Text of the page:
On November 16, 2009, Petitioner filed a Petition for Writ of Habeas Corpus in the United States District Court for the Eastern District of California. Doc. No. 1. The case subsequently was transferred to this district and then dismissed with leave to amend. Doc. Nos. 4 & 8. On January 12, 2010, Petitioner filed the FAP presently being considered by the Court. Doc. No. 9. Therein, Petitioner alleges that the correctional officers who attempted to house Petitioner with a general population inmate violated the Eighth Amendment by abdicating their duty to protect him from violence at the hands of other inmates. Pet'r Mem. at 5-6 (citing Farmer v. Brennan, 511 U.S. 825, 832-33, 845 (1994)). Petitioner also alleges a Fourteenth Amendment violation, explaining that this Constitutional amendment ensures the right to be free from unjustified intrusions on an inmate's personal security. Id. at 6 (citing Ingraham v. Wright, 430 U.S. 651, 673 (1977)). Citing the California Constitution and California Code of Regulations, tit. 15, § 3271, Petitioner argues that California law also protects inmates from harm. Id.
SCOPE OF REVIEW
Title 28, United States Code, § 2254(a), sets forth the following scope of review for federal habeas corpus claims:
The Supreme Court, a Justice thereof, a circuit judge, or a district court shall entertain an application for a writ of habeas corpus in behalf of a person in custody pursuant to the judgment of a State court only on the ground that he is in custody in violation of the Constitution or laws or treaties of the United States.
28 U.S.C. § 2254(a).
Respondent moves to dismiss the FAP on two grounds. First, Respondent contends that the FAP fails to state a federal question cognizable on habeas review because Petitioner does not challenge the legality or duration of his confinement. Mot. to Dismiss at 2-4. Second, to the extent Petitioner contends the California Department of Corrections ("CDCR") violated state law and failed to follow its own policies and procedures, Respondent submits that Petitioner also has failed to present a federal question. Id. at 2, 4-5. As previously noted, Petitioner has not opposed the motion or otherwise responded to these allegations.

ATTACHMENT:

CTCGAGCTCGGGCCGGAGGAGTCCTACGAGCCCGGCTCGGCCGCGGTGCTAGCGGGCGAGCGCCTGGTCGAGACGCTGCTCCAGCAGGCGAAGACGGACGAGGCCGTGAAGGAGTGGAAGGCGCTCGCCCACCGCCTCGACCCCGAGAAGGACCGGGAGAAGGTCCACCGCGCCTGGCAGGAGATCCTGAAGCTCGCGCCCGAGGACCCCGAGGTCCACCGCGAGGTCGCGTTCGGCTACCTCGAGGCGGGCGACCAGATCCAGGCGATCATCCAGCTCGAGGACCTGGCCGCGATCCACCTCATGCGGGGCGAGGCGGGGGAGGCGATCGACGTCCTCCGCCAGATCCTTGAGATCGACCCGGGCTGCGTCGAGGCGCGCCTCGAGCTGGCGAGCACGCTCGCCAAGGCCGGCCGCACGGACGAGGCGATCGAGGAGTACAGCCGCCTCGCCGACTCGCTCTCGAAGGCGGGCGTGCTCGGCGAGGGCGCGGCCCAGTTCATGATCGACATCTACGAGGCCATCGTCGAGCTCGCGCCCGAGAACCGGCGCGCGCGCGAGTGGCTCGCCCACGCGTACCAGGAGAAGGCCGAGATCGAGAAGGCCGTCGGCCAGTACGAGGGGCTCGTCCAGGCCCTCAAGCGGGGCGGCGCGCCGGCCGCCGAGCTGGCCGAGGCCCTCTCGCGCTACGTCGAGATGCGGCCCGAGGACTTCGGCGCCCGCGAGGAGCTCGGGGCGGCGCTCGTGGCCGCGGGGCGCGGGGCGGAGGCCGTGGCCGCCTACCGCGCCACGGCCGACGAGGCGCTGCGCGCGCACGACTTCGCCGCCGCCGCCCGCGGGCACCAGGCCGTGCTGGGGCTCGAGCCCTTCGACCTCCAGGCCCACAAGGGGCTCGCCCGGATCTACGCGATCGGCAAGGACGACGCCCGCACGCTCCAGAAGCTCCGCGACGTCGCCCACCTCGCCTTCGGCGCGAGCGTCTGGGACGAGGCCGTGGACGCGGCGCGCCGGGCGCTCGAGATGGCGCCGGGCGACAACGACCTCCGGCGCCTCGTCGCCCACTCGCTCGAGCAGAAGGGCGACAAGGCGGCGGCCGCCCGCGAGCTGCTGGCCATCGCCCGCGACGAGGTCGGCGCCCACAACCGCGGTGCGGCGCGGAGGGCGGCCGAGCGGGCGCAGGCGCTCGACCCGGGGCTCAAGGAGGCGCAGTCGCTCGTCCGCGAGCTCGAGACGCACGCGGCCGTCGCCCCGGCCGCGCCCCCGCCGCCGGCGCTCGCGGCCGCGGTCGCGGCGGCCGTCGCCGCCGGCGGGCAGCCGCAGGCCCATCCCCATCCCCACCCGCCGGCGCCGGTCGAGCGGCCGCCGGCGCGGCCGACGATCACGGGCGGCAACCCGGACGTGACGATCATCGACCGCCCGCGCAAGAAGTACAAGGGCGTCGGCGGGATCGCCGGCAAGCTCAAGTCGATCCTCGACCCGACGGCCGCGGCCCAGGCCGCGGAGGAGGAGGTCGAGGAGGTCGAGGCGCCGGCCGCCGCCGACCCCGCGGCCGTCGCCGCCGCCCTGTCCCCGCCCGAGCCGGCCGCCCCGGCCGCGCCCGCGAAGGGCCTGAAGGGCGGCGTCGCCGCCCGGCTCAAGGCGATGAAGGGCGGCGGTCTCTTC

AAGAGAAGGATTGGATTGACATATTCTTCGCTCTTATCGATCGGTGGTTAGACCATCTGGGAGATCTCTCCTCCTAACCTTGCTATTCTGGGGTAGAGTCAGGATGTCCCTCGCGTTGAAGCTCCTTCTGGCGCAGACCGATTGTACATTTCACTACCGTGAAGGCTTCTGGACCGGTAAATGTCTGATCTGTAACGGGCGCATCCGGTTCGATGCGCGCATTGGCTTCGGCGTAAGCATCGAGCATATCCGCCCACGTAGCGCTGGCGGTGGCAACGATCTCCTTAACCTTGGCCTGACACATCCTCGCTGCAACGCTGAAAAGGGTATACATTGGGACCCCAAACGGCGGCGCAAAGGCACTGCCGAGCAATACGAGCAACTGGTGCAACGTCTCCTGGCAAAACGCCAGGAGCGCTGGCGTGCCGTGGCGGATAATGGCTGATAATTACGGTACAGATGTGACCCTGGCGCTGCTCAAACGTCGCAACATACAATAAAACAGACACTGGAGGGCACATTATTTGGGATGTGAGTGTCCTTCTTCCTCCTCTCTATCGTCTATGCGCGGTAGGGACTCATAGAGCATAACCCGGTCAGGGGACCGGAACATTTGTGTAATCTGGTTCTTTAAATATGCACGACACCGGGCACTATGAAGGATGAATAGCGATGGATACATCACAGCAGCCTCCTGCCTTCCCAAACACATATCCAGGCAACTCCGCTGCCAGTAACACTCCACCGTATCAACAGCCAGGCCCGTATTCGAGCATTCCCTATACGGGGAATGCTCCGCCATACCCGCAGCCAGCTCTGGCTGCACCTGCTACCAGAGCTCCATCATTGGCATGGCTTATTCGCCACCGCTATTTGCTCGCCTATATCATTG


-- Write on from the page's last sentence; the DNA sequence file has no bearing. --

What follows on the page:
The FAP is Cognizable on Habeas Review
Respondent argues that the FAP is not cognizable on federal habeas review because Petitioner's good time credits (for RVR, Log Number EOP-08-05-020) have been fully restored and Petitioner, therefore, is not challenging the legality or duration of his confinement. Id. at 2-4 (citing Lodgment 9 (Chronological History at 1a (entry date 09-05-08, indicating Behavioral Credit Restoration (BCR) on 8-20-08 of 30 days for Rules Violation Report, Log No. 08-05-020)) and Lodgment 10 (Legal Status Summary at 2 (indicating 30 days of BCR on 08-20-08 for Rules Violation Report, Log No. 08-05-020))). Petitioner does not dispute Respondent's assertion that his credits have been restored nor does he list restoration of good time credits as part of the remedy he seeks by way of his FAP. See Pet'r Mem. at 13. Instead, Petitioner requests reversal of the guilty conviction, dismissal of the charges, and expungement of the RVR from his prison record. See id. Moreover, Petitioner attached a classification hearing report to his FAP, which indicates "Committee acts to restore up to 30 days credit loss for RVR dated 5/6/08, log #EOP-08-05-020." Pet'r Mem., Ex. 5 at 50*fn3. As such, it appears Respondent is correct that Petitioner no longer suffers from a deficit of good time credits as a result of this disciplinary conviction. Under these circumstances, Respondent submits that the action must be brought as a civil rights action. Id. at 4.
Federal courts have jurisdiction to consider a habeas petition only if the petitioner is "in custody pursuant to the judgment of a State court" and alleging that "he is in custody in violation of the Constitution or laws or treaties of the United States." 28 U.S.C. § 2254(a)*fn4; Maleng v., 490 U.S. 488, 490-91 (1989). Assuming the custody requirement is satisfied, habeas petitioners may challenge "the validity of the fact or length of their confinement." Preiser v. Rodriguez, 411 U.S. 475, 490 (1973). Under this reasoning, a prisoner may challenge a prison disciplinary conviction by way of a habeas petition if the conviction resulted in the loss of good time credits because credits impact the duration of the prisoner's confinement. Id. at 487-88 (finding that a suit seeking restoration of prisoners' good time credits was "within the core of habeas corpus in attacking the very duration of their physical confinement itself" and noting in dicta that this would be true even if restoration of the credits would not result in the prisoners' immediate release from prison).